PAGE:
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Mothers and Daughters Bring Chinese Heritage to Life


By: Jenny Huang, Associate Marketing Manager


On July 31, 1998, my family and I first stepped foot in the USA. None of us spoke any English. I remember waiting with my little sister in the LAX baggage claim as our parents asked Asian passers-by if they spoke Mandarin, hoping to get directions to the immigration area.


We were emotionally exhausted from farewells with relatives, physically fatigued from the 13-hour flight, and greatly eager to get to our destination in New York City. My dad finally found a nice lady who spoke Mandarin and who kindly led us to the immigration check-in. It was a glimpse of the many hurdles we would face in our first years in America.



I remember my first day of school, walking up to the cafeteria line during lunch and seeing each kid key in a code to pay for lunch. Without having any cash or a pin code, or even knowing how to ask the lunch lady about it, I just went back to my classroom, hungry, without any lunch.


It took more than a year and a half of hard work to learn English, but eventually I graduated from the English as a Second Language program and started taking English classes with native speakers.


Before I knew it, my thoughts were in English instead of Mandarin, and I became obsessed with NSYNC and The Backstreet Boys just like any other teenage girl at the time.


Looking back, it amazes me how far I’ve come, and how gradually my integration happened.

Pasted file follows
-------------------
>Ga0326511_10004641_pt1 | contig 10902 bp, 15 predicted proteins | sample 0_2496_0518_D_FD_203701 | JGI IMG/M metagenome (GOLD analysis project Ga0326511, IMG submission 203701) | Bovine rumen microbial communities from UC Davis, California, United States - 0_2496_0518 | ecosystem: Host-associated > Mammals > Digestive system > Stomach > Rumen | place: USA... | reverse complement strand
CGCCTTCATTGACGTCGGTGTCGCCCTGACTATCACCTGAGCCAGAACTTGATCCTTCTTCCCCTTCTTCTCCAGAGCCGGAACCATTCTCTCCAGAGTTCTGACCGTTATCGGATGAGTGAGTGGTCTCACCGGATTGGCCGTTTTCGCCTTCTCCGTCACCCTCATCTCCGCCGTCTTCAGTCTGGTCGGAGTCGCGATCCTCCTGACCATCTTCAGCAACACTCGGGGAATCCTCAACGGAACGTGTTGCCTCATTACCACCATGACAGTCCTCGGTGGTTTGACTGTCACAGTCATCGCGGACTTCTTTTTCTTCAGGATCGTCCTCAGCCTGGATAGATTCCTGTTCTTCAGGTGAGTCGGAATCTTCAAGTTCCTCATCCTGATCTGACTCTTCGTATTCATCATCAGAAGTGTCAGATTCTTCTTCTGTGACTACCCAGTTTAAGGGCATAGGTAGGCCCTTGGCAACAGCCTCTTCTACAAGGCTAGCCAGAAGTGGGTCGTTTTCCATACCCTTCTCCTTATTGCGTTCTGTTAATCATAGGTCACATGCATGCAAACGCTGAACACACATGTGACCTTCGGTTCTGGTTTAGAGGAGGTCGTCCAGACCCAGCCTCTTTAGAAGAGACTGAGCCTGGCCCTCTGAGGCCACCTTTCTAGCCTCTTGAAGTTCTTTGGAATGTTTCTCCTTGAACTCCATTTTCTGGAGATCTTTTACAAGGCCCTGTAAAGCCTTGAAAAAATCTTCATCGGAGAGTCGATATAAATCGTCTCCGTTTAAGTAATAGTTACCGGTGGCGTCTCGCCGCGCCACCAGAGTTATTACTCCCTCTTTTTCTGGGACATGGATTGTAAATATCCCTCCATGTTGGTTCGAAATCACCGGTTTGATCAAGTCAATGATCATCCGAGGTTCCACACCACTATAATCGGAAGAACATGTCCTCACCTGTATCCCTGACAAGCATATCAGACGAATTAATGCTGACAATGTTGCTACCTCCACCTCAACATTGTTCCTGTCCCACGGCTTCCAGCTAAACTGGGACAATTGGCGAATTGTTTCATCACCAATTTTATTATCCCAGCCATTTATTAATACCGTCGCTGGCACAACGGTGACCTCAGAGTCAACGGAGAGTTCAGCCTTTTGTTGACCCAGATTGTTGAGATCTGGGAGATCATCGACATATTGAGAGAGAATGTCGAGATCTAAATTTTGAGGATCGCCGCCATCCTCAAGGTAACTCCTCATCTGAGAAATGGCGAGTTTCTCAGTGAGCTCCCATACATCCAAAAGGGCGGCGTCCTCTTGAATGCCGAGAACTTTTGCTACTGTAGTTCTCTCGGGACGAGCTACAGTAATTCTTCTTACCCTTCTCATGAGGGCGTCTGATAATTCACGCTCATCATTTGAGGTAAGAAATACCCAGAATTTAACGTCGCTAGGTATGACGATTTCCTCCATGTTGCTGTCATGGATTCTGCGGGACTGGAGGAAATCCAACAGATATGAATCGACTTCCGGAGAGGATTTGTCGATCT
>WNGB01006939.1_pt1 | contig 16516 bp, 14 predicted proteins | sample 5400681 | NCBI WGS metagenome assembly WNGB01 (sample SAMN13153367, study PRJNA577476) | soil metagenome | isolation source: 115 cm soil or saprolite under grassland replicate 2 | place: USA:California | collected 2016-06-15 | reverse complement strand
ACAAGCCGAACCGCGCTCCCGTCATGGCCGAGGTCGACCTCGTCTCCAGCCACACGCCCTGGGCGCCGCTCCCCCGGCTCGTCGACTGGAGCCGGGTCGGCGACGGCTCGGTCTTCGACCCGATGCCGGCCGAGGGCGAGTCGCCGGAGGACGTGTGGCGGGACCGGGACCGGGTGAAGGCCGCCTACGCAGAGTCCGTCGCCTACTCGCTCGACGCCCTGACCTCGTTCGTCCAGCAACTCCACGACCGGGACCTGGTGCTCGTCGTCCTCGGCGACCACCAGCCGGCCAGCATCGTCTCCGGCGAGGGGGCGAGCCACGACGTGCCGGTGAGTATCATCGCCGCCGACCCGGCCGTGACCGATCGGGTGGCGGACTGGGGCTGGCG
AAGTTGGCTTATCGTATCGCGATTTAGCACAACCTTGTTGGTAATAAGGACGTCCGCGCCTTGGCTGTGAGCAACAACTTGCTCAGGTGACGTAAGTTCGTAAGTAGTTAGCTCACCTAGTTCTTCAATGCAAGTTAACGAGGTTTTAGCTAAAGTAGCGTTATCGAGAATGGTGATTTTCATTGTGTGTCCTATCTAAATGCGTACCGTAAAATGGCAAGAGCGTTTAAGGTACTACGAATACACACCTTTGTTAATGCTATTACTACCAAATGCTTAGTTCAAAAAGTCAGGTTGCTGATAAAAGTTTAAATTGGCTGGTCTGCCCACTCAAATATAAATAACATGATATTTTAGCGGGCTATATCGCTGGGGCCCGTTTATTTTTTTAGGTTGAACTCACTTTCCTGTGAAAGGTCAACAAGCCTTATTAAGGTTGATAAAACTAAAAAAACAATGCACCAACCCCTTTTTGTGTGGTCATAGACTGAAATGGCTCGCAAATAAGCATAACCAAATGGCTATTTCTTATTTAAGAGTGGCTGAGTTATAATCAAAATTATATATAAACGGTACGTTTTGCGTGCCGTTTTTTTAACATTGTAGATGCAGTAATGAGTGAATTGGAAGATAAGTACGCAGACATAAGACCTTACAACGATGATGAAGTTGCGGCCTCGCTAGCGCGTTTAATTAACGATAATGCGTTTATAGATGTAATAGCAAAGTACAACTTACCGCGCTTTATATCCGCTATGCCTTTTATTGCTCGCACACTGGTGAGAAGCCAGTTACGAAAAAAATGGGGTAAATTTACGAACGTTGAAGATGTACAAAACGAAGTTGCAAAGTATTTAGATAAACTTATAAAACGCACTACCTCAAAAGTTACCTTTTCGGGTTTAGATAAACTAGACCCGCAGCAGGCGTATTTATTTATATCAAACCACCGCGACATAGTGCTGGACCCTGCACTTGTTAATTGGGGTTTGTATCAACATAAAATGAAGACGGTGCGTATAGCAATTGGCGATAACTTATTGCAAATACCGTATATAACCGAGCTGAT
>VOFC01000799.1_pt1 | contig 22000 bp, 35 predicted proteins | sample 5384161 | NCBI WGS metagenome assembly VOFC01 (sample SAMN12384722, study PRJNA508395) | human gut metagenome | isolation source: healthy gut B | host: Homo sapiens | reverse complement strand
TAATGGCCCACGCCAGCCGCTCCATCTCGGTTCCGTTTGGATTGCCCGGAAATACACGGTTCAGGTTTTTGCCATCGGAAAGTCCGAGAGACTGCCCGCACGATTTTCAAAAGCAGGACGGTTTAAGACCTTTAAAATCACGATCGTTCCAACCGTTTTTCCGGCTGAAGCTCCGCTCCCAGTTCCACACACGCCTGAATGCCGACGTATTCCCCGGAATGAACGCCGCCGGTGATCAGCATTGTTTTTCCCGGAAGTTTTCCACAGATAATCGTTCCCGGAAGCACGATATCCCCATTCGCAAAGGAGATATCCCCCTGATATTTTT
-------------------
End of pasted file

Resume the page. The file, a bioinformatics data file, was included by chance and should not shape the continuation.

Today, I’m proud to be an American citizen with Chinese heritage.


I appreciate my rich experiences immigrating here and becoming a part of American society. While America is my home now, I’m extremely grateful for my parents’ upbringing and insistence on visiting China every summer, which allowed me to stay connected to my roots.


Last September, I gave birth to my daughter, who is half Chinese and half white. To reflect her heritage, she has two names: Kira Howard, and Huang Qiuyi.



We’re doing everything we can to start teaching her about her Chinese heritage so she too can fully know and embrace her Chinese identity. She’s only seven months old, so I can’t do much besides speak to her in Mandarin, and read her the books and sing her the nursery rhymes that my mother sang to me. However, I can’t wait to tell her the amazing stories of her grandparents and great-grandparents, to show her the many ways we celebrate Lunar New Year and other festivals, and to take her to her mother’s hometown in Shenzhen!


In celebration of Asian-Pacific American Heritage Month, over the next few weeks members of the Asian Network of Campbell will be posting stories about our work cultural. Follow us on Twitter and Instagram to see them come to life!


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